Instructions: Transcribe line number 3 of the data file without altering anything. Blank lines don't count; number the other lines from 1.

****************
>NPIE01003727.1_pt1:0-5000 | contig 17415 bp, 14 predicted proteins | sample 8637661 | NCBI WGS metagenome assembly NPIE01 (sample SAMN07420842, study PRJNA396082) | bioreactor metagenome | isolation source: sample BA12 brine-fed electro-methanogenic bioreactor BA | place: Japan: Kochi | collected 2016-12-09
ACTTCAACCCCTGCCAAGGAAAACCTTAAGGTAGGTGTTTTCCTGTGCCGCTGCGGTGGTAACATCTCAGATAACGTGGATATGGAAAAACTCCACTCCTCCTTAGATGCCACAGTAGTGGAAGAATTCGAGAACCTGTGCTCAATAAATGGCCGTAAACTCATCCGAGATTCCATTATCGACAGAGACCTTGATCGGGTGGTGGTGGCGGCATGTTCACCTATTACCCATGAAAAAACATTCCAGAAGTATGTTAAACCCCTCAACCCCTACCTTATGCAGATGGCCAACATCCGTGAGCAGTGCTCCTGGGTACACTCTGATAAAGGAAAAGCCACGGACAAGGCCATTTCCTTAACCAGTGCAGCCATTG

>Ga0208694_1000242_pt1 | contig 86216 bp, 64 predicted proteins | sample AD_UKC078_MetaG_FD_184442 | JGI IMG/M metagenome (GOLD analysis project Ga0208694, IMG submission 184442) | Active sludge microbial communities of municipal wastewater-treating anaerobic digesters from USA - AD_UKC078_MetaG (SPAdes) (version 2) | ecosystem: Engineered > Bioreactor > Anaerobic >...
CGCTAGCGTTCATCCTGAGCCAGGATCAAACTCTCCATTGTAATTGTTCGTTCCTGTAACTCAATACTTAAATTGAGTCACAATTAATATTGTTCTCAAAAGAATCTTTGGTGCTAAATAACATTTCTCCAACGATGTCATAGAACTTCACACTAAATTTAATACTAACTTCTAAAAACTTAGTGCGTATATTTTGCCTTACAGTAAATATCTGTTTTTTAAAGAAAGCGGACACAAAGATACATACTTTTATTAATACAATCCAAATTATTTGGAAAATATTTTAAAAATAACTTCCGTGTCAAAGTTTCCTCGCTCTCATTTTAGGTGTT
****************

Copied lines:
>Ga0208694_1000242_pt1 | contig 86216 bp, 64 predicted proteins | sample AD_UKC078_MetaG_FD_184442 | JGI IMG/M metagenome (GOLD analysis project Ga0208694, IMG submission 184442) | Active sludge microbial communities of municipal wastewater-treating anaerobic digesters from USA - AD_UKC078_MetaG (SPAdes) (version 2) | ecosystem: Engineered > Bioreactor > Anaerobic >...